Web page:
FOURIER COEFFICIENTS: COMPLEX WITH SOUND

Coefficients \(c_n\) in the complex Fourier series

\[ f(t) = \cdots + c_{-2} e^{-4i\pi\nu t} + c_{-1} e^{-2i\pi\nu t} + c_0 + c_1 e^{2i\pi\nu t} + c_2 e^{4i\pi\nu t} + \cdots \]

are selected using the windows at bottom. The windows at lower right record the values of \(|c_n|\) and \(\text{Arg}(c_n)\) by yellow disks and struts. The disk and strut for the chosen value of \(n\) are gray. A mouse click on either window at lower right sets the value of \(n\), and also the value of either \(|c_n|\) or \(\text{Arg}(c_n)\). Keep the mouse button depressed and drag the cursor to reset several values of \(|c_n|\) or \(\text{Arg}(c_n)\). Sliders at left also control these values.

The window at lower left records the value of \(c_n\) on the complex plane, and the value of \(c_n\) can be chosen by a click and drag on that window.

A slider at lower right selects a value of a parameter \(\phi\). The graphing window at the top displays the graph of \(\text{Re}(e^{-i\phi}f(t))\). Thus if \(\phi = 0\), the real part of \(f(t)\) is displayed, while if \(\phi = \frac{\pi}{2}\), the imaginary part of \(f(t)\) is displayed. Red vertical lines on this window also mark \(t = -L\) and \(t = +L\), where \(L = \frac{1}{2\nu}\), so that \(2L\) is the period. Rolling the cursor over the graphing window produces crosshairs and a readout of the values of \(t\) and \(x\). Depressing the mousekey suppresses the crosshairs.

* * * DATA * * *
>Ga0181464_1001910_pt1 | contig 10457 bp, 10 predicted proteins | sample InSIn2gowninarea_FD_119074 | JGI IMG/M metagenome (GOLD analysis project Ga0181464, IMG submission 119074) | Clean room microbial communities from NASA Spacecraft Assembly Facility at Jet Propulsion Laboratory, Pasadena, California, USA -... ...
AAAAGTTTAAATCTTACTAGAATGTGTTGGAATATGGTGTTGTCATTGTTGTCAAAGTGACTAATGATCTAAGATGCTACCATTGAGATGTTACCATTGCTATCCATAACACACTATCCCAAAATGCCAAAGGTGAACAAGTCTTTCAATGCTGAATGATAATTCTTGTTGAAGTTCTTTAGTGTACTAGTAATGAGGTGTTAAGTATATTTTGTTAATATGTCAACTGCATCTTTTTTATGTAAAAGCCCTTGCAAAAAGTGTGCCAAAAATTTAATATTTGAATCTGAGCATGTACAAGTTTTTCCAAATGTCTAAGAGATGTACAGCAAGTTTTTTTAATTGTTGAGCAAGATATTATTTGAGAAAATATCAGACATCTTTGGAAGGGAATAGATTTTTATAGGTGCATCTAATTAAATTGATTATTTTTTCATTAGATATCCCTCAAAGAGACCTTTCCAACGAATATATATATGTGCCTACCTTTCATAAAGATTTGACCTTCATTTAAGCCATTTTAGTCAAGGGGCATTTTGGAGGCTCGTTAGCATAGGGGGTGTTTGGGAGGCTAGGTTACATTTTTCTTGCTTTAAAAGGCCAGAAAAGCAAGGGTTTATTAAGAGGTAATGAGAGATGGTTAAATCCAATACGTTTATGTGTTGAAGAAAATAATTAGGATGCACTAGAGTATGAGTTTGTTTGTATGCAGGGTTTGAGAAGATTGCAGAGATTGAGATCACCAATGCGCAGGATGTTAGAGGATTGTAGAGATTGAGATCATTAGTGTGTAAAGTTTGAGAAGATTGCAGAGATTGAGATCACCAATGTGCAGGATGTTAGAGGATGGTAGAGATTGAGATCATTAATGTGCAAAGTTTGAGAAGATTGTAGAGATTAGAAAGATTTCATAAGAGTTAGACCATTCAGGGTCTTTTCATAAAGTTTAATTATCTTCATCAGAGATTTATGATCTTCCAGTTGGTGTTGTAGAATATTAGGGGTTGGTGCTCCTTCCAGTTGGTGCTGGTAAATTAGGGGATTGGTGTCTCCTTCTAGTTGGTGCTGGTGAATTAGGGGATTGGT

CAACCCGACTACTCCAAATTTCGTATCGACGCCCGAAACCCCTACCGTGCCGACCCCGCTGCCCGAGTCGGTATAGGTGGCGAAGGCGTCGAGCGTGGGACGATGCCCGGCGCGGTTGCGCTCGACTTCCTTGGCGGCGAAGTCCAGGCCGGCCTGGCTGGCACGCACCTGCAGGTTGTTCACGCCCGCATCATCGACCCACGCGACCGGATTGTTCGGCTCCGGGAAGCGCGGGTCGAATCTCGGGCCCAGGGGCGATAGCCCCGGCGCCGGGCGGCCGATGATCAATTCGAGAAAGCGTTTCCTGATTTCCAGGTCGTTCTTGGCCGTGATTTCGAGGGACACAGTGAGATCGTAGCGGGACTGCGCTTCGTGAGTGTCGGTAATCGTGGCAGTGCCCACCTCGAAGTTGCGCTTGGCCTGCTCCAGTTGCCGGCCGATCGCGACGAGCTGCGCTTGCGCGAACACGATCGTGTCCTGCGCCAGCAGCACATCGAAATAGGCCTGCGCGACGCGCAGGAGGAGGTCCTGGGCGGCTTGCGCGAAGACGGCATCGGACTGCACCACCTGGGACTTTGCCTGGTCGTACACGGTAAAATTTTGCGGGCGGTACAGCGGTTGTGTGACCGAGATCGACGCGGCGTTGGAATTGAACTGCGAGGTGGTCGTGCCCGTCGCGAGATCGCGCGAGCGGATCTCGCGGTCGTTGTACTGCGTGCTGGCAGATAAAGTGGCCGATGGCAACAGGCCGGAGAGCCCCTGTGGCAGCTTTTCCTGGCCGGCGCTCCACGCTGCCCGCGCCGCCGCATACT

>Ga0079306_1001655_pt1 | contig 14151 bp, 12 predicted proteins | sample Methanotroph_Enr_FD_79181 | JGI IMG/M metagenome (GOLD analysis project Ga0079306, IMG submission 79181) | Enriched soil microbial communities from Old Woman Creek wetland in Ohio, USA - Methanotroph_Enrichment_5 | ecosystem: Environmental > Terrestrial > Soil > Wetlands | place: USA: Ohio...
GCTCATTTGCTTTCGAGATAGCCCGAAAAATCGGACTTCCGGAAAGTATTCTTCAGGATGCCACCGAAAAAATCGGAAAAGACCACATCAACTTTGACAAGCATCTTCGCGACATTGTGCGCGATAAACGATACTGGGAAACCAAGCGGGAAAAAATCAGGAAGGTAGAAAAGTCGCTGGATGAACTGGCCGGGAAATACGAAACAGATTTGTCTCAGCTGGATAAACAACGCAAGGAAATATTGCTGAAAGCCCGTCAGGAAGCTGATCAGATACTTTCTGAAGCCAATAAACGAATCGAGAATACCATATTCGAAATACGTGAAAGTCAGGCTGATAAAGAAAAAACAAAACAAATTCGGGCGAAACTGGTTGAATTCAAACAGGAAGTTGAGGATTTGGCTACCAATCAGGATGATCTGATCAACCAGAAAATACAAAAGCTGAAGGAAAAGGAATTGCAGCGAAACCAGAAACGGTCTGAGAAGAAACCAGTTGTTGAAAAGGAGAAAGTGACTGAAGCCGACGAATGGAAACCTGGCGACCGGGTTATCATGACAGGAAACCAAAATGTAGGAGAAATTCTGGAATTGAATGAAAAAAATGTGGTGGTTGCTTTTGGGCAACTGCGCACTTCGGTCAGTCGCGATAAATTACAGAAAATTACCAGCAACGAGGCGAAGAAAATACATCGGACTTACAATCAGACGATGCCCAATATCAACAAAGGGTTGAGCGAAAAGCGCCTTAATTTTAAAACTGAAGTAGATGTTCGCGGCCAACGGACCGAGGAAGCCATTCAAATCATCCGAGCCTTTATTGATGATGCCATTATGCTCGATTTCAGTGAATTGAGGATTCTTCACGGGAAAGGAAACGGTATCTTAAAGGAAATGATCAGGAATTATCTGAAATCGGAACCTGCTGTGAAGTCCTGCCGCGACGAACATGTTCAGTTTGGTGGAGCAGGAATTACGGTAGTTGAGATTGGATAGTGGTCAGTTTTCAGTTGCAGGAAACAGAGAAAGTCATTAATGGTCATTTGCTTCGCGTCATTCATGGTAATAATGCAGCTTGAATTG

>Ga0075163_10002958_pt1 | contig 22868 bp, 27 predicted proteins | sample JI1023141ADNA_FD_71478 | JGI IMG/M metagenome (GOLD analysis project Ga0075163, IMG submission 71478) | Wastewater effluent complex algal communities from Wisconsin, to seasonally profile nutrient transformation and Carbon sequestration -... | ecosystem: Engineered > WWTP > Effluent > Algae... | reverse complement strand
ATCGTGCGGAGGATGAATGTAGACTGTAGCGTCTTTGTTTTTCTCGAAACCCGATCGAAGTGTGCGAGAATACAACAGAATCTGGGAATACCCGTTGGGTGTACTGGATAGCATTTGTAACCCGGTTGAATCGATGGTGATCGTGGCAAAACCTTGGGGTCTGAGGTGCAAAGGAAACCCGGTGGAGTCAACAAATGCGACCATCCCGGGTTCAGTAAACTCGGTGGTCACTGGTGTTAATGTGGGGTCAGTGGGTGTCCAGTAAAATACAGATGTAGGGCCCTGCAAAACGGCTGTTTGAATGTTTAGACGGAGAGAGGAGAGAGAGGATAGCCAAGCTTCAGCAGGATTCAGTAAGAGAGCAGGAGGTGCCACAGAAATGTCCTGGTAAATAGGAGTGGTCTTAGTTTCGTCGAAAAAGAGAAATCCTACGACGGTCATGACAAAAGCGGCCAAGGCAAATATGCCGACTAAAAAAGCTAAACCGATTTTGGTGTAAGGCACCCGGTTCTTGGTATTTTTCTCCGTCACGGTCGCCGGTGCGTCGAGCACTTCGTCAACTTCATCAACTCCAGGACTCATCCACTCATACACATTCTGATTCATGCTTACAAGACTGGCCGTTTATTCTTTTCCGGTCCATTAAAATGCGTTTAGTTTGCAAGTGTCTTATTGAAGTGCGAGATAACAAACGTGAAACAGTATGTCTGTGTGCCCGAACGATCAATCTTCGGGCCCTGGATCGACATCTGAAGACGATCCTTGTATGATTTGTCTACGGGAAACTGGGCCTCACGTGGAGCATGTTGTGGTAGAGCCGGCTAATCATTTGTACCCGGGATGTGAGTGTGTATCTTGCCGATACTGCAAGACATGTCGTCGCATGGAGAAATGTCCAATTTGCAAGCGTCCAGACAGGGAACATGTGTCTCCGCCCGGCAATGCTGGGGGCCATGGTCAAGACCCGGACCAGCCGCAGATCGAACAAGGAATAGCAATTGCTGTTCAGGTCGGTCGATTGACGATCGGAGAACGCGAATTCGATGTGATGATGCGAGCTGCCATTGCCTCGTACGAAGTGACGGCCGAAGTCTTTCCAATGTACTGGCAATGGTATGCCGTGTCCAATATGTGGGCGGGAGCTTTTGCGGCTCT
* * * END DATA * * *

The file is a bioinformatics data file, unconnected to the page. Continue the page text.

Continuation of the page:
At the top, a \([f(t) \space \text{real}]\) key toggles the restriction on the values of the coefficients making \(f(t)\) real valued for \(n \gt 0\). When \([f(t) \space \text{real}]\) is selected, \(c_{-n}\) is reset to equal the complex conjugate of \(c_n\).

A slider at the top sets the frequency \(\nu\), in kilohertz.

At top right, a [Reset] key resets all the coefficients to zero.

A [Play]/[Pause] key toggles a sound production, at the frequency \(\nu\) kilohertz.

Be sure the volume is low when [Play] is selected. Also be aware that pure sine waves carry more energy than they sound like they do, and prolonged exposure through headphones can damage the ear.

© 2008 H. Miller and J.-M. Claus